Preserving honour


Tal Afar, Iraq, 18 January, 2005: Samar Hassan, 5, screams after her parents were killed by US soldiers. Photograph: Chris Hondros / Getty Images

My mother was sick and my father was taking her to the hospital.  It was sunset and it was raining.  We were seven in the car: my mother, my father, three sisters and my brother.

On the way back the Americans opened fire.  There wasn’t any incident on the road that the Americans needed to shoot at.  Our car was the only one in the road.  My mother and father were hit, as well as my brother.  Then the Americans opened the door of the car, pointed their guns at us, they put all us in their vehicle and took us to the hospital.  I started to shout: “where is my mother?”  He told me: “You mother is dead.  Keep quiet.”

I was taken to the doctor because I couldn’t stop crying.  The clinic didn’t help me with anything.  They just gave me tablets and they said I could go home.  They took my brother back to the hospital.  Our relatives came and they took us back home.

I slept and after two, three hours I woke up and remembered my mother, and began to cry again.  My little sister began to cry too.

I didn’t like the Americans because they killed my father, my mother.  They didn’t provide us with first aid; they just dropped us at the hospital.  That’s all.  No one helped us after the death of my father and mother.  No one had any mercy on us or gave us a penny.  We now wear very worn out clothes and I’ve quit school.  My financial prospects are bleak and my spirits too are dull.

I work in the house and I sleep.  I sleep alone and cry because I can’t forget the picture of my father and mother.  I didn’t have any life without my parents.  I feel that my life has turned to be very dark.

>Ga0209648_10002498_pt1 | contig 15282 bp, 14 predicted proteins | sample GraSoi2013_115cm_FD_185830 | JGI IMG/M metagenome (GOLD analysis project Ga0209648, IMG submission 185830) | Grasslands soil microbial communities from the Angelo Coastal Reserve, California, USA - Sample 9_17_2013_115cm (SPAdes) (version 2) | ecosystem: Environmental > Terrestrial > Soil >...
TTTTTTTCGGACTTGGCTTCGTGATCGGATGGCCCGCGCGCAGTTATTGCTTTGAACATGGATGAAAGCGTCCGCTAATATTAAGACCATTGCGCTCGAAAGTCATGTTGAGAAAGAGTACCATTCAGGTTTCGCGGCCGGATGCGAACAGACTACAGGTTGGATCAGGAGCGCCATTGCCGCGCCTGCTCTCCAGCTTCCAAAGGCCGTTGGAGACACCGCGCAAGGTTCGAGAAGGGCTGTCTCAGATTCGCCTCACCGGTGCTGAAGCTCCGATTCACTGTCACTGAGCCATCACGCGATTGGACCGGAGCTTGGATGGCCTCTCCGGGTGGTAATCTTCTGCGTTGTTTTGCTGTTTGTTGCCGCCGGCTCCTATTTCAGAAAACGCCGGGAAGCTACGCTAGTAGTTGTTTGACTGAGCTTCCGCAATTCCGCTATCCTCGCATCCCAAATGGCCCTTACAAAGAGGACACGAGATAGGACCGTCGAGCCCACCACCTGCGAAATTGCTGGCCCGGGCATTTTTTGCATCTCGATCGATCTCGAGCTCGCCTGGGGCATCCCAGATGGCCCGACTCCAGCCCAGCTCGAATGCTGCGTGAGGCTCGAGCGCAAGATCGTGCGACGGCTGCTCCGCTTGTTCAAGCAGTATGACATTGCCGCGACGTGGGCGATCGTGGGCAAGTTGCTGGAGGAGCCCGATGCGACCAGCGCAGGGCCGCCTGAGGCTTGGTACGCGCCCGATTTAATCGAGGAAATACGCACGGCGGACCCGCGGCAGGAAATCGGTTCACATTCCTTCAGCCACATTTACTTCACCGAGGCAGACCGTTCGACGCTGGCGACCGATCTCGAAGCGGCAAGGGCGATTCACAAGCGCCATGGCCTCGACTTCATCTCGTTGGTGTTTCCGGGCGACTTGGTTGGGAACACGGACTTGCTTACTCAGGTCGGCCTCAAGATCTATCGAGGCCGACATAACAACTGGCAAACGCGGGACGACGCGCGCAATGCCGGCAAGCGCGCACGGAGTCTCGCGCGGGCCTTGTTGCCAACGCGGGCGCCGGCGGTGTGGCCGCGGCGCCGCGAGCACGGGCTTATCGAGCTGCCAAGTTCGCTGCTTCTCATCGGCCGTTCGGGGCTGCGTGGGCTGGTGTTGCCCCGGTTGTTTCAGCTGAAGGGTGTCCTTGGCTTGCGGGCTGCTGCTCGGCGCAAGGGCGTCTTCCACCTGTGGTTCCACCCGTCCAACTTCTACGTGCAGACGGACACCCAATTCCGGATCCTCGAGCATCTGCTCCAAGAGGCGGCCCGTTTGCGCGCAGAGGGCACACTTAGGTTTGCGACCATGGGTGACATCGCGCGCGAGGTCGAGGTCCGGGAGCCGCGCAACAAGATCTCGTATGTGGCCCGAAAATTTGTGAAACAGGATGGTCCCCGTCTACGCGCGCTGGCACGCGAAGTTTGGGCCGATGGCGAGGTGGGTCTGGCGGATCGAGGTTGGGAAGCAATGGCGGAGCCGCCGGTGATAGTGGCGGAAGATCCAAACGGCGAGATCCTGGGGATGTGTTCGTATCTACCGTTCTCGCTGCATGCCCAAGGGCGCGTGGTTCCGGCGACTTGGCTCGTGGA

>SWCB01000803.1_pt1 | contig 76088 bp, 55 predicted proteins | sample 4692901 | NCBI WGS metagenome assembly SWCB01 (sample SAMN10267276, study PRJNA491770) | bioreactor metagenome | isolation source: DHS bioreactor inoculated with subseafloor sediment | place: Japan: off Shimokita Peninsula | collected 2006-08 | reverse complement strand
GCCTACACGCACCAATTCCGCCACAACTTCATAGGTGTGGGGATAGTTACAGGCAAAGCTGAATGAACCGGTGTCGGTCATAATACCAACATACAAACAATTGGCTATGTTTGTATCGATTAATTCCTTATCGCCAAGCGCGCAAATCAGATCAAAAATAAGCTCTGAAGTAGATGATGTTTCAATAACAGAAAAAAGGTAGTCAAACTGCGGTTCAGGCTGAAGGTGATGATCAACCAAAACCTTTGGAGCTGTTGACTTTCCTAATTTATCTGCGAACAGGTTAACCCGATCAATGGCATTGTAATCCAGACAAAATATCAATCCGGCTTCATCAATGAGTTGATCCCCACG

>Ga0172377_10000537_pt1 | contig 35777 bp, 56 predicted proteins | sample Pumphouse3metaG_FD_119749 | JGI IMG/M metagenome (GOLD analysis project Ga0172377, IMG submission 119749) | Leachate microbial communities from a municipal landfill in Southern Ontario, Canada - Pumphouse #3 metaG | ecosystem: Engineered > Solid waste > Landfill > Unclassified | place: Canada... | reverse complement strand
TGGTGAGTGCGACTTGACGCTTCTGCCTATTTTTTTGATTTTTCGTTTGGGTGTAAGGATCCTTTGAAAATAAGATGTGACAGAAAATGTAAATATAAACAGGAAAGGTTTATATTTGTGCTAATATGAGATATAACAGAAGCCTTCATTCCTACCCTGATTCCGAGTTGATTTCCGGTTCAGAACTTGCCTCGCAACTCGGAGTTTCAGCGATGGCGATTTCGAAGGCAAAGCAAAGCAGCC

Samar Hassan, 2013 (aged 13?)


Interviewed over days, for several hours at a time, he tells the makers of the documentary The World According to Dick Cheney that, after the 9/11 attacks, “it was more important to be successful than it was to be loved”.

He adds: “Those who spent all their time trying to be loved by everybody probably aren’t doing much. If you’re not prepared to have critics and be subject to criticism, then you are in the wrong place of work. If you want to be loved, go and be a movie star.”

On the use of water-boarding, Mr Cheney gives a description of the method used to simulate drowning and denies it amounts to torture. He snaps at his interviewer: “Tell me what terrorist attacks it is you would have let go forward because you didn’t want to be a mean and nasty fella. Are you gonna trade the lives of people because you want to preserve your honour, or are you gonna do your job, do what’s required first and foremost, your responsibility to safeguard the United States of America and the lives of its citizens?”

The Australian

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I wrote a book called Kaitiaki o te Pō

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